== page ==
A common genetic occurrence, a cleft lip can affect a variety of different things in a child. These can range from making it difficult for them to latch during breastfeeding, facial deformity, to speech difficulties to deafness, and even psychological problems. Another very real concern is oral hygiene. Due to the opening in the lip and the potential for food debris getting trapped against the gums and teeth, brushing and flossing is incredibly important. As with most treatments, the earlier the surgery is performed, the better.
Cleft Lip Causes
Though alarming in appearance, the impact of a cleft lip can extend far beyond that. It occurs when the tissue of the face and skull does not form completely leaving a gap between the bone plates. This typically occurs in the first two months of pregnancy and is caused by genetic traits passed down by one or both parents. If the mother uses tobacco while the baby is in utero can also increase the likelihood.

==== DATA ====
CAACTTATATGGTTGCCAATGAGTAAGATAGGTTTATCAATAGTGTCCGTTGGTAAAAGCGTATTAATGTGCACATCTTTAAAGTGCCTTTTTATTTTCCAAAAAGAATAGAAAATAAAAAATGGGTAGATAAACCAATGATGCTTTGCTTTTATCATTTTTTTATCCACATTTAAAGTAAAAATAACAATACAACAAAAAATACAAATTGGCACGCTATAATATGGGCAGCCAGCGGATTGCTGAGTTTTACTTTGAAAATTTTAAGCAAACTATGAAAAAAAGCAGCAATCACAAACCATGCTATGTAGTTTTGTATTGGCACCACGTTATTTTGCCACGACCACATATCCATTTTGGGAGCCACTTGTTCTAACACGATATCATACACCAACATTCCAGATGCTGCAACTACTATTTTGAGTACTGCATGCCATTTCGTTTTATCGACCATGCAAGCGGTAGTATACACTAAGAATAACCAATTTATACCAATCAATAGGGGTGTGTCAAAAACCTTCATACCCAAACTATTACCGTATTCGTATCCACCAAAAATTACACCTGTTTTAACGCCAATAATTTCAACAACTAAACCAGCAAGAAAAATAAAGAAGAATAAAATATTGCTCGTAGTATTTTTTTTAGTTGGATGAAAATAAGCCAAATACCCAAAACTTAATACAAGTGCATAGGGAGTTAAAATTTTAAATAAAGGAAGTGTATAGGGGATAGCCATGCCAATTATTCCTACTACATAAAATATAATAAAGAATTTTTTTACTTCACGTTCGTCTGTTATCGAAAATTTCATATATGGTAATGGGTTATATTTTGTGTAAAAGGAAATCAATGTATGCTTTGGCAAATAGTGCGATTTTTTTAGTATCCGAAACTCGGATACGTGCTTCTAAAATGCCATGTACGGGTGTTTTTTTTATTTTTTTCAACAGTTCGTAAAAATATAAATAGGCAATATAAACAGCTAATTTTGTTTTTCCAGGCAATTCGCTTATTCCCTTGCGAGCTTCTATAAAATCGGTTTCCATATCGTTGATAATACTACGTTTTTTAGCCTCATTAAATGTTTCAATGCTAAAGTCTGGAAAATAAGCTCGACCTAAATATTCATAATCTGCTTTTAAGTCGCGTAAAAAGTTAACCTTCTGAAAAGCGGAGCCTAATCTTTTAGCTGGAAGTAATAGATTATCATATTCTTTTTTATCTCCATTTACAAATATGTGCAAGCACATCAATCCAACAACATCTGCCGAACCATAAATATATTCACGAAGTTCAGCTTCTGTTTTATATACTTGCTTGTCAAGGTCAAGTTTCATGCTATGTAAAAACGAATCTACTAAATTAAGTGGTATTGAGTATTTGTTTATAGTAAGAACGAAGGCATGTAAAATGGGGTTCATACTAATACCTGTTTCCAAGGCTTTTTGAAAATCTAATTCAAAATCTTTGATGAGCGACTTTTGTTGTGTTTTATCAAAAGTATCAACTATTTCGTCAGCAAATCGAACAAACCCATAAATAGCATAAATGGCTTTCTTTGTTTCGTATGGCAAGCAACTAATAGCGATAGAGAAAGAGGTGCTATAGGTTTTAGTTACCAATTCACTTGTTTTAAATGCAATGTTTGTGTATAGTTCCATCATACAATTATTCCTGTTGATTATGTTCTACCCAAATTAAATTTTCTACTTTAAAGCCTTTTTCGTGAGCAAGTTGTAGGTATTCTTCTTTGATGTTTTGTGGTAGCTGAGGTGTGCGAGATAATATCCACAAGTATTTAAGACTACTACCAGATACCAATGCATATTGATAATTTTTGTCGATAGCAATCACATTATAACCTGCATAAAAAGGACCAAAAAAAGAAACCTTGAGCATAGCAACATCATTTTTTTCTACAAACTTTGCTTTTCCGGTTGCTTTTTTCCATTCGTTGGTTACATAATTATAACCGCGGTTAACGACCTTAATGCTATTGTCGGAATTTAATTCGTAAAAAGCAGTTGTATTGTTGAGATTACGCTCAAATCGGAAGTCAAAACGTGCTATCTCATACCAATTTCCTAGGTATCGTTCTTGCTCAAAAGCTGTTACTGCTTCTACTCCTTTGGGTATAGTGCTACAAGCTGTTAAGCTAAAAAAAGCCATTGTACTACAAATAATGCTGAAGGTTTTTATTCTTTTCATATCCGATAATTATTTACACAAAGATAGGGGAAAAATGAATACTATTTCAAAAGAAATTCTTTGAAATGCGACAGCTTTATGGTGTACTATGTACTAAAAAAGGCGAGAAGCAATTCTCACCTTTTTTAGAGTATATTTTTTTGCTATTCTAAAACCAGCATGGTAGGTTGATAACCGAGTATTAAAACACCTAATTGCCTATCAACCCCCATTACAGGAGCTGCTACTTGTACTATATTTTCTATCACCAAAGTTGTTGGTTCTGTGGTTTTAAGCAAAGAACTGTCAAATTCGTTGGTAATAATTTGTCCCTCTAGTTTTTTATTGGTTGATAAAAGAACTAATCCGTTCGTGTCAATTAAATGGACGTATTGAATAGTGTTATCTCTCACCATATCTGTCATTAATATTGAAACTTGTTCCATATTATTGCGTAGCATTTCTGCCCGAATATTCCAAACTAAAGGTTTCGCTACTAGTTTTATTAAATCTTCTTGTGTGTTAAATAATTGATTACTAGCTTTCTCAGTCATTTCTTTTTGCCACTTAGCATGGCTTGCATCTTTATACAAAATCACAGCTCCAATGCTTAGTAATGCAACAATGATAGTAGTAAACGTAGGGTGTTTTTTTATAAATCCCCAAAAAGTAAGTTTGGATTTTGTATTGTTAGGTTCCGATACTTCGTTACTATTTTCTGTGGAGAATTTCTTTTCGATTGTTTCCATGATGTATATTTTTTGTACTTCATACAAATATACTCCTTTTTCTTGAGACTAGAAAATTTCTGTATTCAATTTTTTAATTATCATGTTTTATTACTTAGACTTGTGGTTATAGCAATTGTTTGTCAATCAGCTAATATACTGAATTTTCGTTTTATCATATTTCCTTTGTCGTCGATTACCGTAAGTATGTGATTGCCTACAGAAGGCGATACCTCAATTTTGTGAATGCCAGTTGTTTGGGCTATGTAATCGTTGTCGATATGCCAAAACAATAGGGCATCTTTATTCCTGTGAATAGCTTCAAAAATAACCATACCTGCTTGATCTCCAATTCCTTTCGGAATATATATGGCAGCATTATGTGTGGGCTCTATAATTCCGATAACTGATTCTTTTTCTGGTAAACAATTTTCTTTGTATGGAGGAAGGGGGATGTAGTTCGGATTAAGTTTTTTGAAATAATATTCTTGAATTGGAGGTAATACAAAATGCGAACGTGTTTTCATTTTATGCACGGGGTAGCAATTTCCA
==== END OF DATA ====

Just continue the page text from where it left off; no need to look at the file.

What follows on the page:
Because of the potential for far-reaching implications, it is important the child be seen as soon as possible for a proper evaluation. In some cases, there may be a need for multiple visits to our office with a variety of specialists to properly assess and treat the child.
When to Have Surgery
The vast majority of surgeries performed to correct a cleft lip occur around three months of age. The technical name for the procedure is cheiloplasty and is performed under general anesthesia. Typically, this procedure takes between one to two hours to complete, the cleft repaired with sutures. The ultimate goal of the surgery is to close the cleft and restore the lip and underlying tissue to an improved state for both aesthetic and medical purposes. Depending upon the severity of the cleft additional surgeries may be required as the child grows older.
If your child has a cleft lip, we can ease your concerns. Please give us a call for an assessment of your child.